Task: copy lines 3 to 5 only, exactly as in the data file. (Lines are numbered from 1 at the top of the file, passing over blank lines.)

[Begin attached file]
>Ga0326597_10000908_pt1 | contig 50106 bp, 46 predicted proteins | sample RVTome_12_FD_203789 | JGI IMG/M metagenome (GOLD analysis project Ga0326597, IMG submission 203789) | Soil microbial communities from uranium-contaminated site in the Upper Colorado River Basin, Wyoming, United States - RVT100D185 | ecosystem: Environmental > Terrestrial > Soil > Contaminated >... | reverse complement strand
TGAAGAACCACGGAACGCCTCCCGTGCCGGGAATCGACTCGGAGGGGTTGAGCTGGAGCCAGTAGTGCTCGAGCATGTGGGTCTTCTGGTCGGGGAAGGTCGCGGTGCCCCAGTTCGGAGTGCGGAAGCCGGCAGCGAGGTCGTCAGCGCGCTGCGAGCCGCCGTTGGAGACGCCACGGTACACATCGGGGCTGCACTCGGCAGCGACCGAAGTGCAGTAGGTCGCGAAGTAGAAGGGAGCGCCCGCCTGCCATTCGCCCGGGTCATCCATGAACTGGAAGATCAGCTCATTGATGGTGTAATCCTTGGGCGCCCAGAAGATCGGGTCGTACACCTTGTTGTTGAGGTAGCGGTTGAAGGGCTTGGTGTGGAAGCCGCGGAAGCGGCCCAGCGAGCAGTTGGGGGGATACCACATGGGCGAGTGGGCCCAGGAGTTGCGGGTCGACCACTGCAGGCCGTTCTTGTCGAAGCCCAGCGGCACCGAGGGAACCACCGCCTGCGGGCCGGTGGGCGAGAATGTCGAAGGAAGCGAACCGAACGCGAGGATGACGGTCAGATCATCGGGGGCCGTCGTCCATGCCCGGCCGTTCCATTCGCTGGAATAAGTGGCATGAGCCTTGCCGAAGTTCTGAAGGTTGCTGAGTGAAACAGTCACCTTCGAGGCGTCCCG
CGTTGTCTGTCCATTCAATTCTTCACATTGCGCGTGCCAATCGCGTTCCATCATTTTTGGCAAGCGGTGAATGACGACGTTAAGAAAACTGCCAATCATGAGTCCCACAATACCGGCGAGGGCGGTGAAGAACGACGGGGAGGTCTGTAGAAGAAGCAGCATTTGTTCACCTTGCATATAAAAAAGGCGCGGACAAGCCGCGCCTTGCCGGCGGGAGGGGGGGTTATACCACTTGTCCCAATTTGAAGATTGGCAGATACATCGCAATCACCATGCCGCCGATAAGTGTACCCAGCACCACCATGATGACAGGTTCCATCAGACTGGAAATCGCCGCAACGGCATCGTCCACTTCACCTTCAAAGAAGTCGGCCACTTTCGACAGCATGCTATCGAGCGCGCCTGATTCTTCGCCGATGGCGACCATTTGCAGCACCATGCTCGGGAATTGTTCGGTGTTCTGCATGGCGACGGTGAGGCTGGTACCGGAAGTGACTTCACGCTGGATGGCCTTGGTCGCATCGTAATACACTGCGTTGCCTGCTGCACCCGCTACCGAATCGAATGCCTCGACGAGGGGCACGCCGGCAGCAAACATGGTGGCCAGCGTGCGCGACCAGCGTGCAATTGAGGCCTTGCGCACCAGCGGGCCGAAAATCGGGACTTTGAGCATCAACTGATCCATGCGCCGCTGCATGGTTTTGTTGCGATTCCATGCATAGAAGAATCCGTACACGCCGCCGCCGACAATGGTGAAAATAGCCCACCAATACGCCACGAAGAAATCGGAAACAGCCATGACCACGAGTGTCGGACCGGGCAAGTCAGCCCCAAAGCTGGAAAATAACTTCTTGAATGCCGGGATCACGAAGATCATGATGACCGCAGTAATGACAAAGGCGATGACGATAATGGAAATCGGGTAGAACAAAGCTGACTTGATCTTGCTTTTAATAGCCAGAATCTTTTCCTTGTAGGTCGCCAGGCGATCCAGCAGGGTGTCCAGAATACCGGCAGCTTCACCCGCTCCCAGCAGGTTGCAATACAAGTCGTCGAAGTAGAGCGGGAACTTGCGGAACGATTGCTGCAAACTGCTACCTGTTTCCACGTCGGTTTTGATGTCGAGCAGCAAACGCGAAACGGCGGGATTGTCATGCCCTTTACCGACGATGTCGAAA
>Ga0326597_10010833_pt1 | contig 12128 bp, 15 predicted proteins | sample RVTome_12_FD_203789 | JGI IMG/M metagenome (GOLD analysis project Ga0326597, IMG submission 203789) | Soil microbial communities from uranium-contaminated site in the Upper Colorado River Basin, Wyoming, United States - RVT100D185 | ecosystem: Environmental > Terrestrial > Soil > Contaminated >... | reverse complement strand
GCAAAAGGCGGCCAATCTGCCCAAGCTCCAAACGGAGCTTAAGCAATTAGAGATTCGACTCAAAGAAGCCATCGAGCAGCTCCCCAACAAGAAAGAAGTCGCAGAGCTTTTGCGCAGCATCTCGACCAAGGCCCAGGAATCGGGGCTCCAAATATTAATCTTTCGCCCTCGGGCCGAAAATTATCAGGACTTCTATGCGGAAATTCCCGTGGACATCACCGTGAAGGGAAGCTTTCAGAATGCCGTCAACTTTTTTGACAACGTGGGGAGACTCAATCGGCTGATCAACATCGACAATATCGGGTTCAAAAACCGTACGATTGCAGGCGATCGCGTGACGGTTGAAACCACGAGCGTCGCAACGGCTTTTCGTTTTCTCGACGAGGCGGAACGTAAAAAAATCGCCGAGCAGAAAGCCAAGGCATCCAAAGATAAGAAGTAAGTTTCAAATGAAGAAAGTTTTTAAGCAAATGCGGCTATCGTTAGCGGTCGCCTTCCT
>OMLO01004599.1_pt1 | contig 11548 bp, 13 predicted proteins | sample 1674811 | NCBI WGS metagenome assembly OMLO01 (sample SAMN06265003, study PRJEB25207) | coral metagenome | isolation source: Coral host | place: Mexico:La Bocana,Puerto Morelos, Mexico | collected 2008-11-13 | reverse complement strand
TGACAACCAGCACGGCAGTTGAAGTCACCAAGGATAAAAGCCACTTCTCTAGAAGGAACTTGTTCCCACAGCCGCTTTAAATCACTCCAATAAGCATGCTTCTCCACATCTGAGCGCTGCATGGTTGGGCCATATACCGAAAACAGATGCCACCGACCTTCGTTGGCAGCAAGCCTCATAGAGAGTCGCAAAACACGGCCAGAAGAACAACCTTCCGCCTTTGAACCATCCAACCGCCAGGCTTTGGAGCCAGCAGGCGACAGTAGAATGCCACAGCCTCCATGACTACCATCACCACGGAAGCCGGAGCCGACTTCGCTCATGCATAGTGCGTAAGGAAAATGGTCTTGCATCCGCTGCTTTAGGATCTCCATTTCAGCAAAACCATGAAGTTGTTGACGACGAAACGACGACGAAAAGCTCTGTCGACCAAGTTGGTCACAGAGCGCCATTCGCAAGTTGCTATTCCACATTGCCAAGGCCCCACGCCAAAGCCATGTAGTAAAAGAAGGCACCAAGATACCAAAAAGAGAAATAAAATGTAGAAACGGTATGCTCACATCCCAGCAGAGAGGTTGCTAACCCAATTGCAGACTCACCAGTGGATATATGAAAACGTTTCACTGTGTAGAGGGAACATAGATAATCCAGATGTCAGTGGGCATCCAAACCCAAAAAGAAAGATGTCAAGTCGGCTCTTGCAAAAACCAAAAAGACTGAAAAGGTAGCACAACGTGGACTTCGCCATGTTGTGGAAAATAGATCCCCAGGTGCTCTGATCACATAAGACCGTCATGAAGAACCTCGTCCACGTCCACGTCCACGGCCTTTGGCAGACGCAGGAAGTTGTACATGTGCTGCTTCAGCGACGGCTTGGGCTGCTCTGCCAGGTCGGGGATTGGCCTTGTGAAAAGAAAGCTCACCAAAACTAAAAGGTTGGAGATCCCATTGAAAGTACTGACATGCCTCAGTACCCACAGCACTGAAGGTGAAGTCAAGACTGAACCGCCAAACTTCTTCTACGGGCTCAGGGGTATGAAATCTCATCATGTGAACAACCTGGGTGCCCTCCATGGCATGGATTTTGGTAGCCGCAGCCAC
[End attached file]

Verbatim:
CGTTGTCTGTCCATTCAATTCTTCACATTGCGCGTGCCAATCGCGTTCCATCATTTTTGGCAAGCGGTGAATGACGACGTTAAGAAAACTGCCAATCATGAGTCCCACAATACCGGCGAGGGCGGTGAAGAACGACGGGGAGGTCTGTAGAAGAAGCAGCATTTGTTCACCTTGCATATAAAAAAGGCGCGGACAAGCCGCGCCTTGCCGGCGGGAGGGGGGGTTATACCACTTGTCCCAATTTGAAGATTGGCAGATACATCGCAATCACCATGCCGCCGATAAGTGTACCCAGCACCACCATGATGACAGGTTCCATCAGACTGGAAATCGCCGCAACGGCATCGTCCACTTCACCTTCAAAGAAGTCGGCCACTTTCGACAGCATGCTATCGAGCGCGCCTGATTCTTCGCCGATGGCGACCATTTGCAGCACCATGCTCGGGAATTGTTCGGTGTTCTGCATGGCGACGGTGAGGCTGGTACCGGAAGTGACTTCACGCTGGATGGCCTTGGTCGCATCGTAATACACTGCGTTGCCTGCTGCACCCGCTACCGAATCGAATGCCTCGACGAGGGGCACGCCGGCAGCAAACATGGTGGCCAGCGTGCGCGACCAGCGTGCAATTGAGGCCTTGCGCACCAGCGGGCCGAAAATCGGGACTTTGAGCATCAACTGATCCATGCGCCGCTGCATGGTTTTGTTGCGATTCCATGCATAGAAGAATCCGTACACGCCGCCGCCGACAATGGTGAAAATAGCCCACCAATACGCCACGAAGAAATCGGAAACAGCCATGACCACGAGTGTCGGACCGGGCAAGTCAGCCCCAAAGCTGGAAAATAACTTCTTGAATGCCGGGATCACGAAGATCATGATGACCGCAGTAATGACAAAGGCGATGACGATAATGGAAATCGGGTAGAACAAAGCTGACTTGATCTTGCTTTTAATAGCCAGAATCTTTTCCTTGTAGGTCGCCAGGCGATCCAGCAGGGTGTCCAGAATACCGGCAGCTTCACCCGCTCCCAGCAGGTTGCAATACAAGTCGTCGAAGTAGAGCGGGAACTTGCGGAACGATTGCTGCAAACTGCTACCTGTTTCCACGTCGGTTTTGATGTCGAGCAGCAAACGCGAAACGGCGGGATTGTCATGCCCTTTACCGACGATGTCGAAA
>Ga0326597_10010833_pt1 | contig 12128 bp, 15 predicted proteins | sample RVTome_12_FD_203789 | JGI IMG/M metagenome (GOLD analysis project Ga0326597, IMG submission 203789) | Soil microbial communities from uranium-contaminated site in the Upper Colorado River Basin, Wyoming, United States - RVT100D185 | ecosystem: Environmental > Terrestrial > Soil > Contaminated >... | reverse complement strand
GCAAAAGGCGGCCAATCTGCCCAAGCTCCAAACGGAGCTTAAGCAATTAGAGATTCGACTCAAAGAAGCCATCGAGCAGCTCCCCAACAAGAAAGAAGTCGCAGAGCTTTTGCGCAGCATCTCGACCAAGGCCCAGGAATCGGGGCTCCAAATATTAATCTTTCGCCCTCGGGCCGAAAATTATCAGGACTTCTATGCGGAAATTCCCGTGGACATCACCGTGAAGGGAAGCTTTCAGAATGCCGTCAACTTTTTTGACAACGTGGGGAGACTCAATCGGCTGATCAACATCGACAATATCGGGTTCAAAAACCGTACGATTGCAGGCGATCGCGTGACGGTTGAAACCACGAGCGTCGCAACGGCTTTTCGTTTTCTCGACGAGGCGGAACGTAAAAAAATCGCCGAGCAGAAAGCCAAGGCATCCAAAGATAAGAAGTAAGTTTCAAATGAAGAAAGTTTTTAAGCAAATGCGGCTATCGTTAGCGGTCGCCTTCCT